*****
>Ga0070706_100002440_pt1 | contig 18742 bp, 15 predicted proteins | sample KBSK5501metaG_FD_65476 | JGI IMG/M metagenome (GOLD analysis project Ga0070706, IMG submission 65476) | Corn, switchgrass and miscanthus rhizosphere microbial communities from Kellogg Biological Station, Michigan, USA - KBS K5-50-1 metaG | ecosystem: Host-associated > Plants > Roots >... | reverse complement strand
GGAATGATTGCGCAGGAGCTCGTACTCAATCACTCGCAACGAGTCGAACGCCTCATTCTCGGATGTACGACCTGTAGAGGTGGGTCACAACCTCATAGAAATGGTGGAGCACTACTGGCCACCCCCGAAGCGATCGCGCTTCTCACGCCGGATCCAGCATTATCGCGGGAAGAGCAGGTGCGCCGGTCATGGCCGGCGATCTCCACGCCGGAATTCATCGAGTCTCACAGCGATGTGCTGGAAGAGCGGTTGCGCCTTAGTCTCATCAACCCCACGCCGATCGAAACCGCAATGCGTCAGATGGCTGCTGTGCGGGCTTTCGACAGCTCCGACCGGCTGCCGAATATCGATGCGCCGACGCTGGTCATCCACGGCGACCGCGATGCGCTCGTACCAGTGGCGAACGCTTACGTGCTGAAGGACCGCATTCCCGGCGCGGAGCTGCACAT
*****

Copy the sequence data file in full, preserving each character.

>Ga0070706_100002440_pt1 | contig 18742 bp, 15 predicted proteins | sample KBSK5501metaG_FD_65476 | JGI IMG/M metagenome (GOLD analysis project Ga0070706, IMG submission 65476) | Corn, switchgrass and miscanthus rhizosphere microbial communities from Kellogg Biological Station, Michigan, USA - KBS K5-50-1 metaG | ecosystem: Host-associated > Plants > Roots >... | reverse complement strand
GGAATGATTGCGCAGGAGCTCGTACTCAATCACTCGCAACGAGTCGAACGCCTCATTCTCGGATGTACGACCTGTAGAGGTGGGTCACAACCTCATAGAAATGGTGGAGCACTACTGGCCACCCCCGAAGCGATCGCGCTTCTCACGCCGGATCCAGCATTATCGCGGGAAGAGCAGGTGCGCCGGTCATGGCCGGCGATCTCCACGCCGGAATTCATCGAGTCTCACAGCGATGTGCTGGAAGAGCGGTTGCGCCTTAGTCTCATCAACCCCACGCCGATCGAAACCGCAATGCGTCAGATGGCTGCTGTGCGGGCTTTCGACAGCTCCGACCGGCTGCCGAATATCGATGCGCCGACGCTGGTCATCCACGGCGACCGCGATGCGCTCGTACCAGTGGCGAACGCTTACGTGCTGAAGGACCGCATTCCCGGCGCGGAGCTGCACAT